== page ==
She no longer wanted to learn magic. “Yes, sir.”
Mai stood still besides Zlhna’s chair as the woman wove her magic. The audience watched in awe and that was who Mai watched – the watchers. Those hovering close all had the same look of wonder on their faces. Mai wasn’t as worried about them. She recognized the complete banality that they represented.
Zlhna smoothed out the magic as though it were fabric and began to cut out the shapes she desired. Mai had seen this so many times, she could narrate it without looking. Which was what was necessary, because it meant she knew when, if anyone, would strike.
There were not many standing at the peripherals and they all appeared to be there because they had been late or shoved out from the main crowd. Zlhna’s eyes aimed up under her upper eyelid, showing the whites of her eyes. All she had awareness of was her fingers.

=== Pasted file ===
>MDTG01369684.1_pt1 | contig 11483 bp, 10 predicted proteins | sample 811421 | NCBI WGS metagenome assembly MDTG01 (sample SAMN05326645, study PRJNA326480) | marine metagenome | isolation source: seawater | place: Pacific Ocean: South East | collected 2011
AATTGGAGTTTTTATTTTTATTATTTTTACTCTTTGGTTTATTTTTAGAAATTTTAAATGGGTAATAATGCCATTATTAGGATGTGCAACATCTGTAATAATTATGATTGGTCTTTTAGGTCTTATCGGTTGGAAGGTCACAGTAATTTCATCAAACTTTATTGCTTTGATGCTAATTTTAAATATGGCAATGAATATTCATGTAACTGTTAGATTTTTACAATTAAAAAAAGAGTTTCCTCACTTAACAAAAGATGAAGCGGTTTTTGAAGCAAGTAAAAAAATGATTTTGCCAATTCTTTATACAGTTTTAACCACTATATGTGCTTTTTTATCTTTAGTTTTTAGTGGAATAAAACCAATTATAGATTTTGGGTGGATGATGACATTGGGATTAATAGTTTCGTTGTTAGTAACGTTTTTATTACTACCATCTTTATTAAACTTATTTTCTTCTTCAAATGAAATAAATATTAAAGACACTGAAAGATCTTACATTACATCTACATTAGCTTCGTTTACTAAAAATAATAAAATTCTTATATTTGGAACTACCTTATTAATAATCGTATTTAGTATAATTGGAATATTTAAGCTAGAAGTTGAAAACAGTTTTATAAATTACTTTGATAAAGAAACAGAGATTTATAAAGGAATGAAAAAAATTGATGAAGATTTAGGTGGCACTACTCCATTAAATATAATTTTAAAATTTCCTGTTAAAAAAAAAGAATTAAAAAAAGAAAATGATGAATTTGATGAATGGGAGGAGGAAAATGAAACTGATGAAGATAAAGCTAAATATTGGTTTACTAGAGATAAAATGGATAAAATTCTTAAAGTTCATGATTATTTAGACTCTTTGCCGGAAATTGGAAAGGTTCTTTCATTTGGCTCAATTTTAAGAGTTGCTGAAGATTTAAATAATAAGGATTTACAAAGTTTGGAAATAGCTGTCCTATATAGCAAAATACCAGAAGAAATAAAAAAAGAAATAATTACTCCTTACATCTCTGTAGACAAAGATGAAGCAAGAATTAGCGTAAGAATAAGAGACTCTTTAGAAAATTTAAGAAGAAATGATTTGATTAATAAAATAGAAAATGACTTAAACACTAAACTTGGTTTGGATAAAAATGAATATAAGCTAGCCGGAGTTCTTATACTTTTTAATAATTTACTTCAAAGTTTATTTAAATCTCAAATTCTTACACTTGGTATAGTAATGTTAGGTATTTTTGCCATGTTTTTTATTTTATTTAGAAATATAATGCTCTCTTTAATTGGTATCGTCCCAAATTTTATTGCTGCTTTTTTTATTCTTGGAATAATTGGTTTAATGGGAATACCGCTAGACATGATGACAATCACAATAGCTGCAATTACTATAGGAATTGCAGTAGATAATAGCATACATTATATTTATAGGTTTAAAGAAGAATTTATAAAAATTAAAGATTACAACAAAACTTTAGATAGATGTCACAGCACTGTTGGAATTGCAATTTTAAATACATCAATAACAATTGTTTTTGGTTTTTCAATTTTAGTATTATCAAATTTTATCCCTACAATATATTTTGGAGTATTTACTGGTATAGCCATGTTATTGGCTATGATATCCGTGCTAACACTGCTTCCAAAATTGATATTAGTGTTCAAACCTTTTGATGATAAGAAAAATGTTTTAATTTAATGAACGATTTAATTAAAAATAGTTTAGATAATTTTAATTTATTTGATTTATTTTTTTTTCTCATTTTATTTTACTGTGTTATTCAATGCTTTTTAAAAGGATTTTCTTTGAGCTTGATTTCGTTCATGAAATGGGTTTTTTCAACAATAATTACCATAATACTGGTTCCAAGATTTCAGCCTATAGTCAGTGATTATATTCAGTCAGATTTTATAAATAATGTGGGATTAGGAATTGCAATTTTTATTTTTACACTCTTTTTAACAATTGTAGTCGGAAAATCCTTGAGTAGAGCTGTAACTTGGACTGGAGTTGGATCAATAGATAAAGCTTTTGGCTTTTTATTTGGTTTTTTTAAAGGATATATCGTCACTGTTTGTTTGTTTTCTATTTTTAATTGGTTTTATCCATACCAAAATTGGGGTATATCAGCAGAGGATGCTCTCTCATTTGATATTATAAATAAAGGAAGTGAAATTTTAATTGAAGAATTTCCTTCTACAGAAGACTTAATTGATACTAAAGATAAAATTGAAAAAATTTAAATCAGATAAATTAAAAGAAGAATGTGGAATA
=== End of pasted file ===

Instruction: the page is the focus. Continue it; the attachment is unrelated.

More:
Mai caught sight of the assassin when Zlhna’s eyes narrowed further. This was the moment.
Mai shifted her stance barely and bit the side of her tongue until she tasted the blood begin to flow. She felt it flow through her veins. Staring directly at the attempted assassin, she shifted her arms as though she were about to move, just to get his attention. It worked. He met her eyes and she had him.
She stopped his blood. He crumpled to the ground.
Satisfied, Mai swallowed her blood and waited for Zlhna to finish her magic.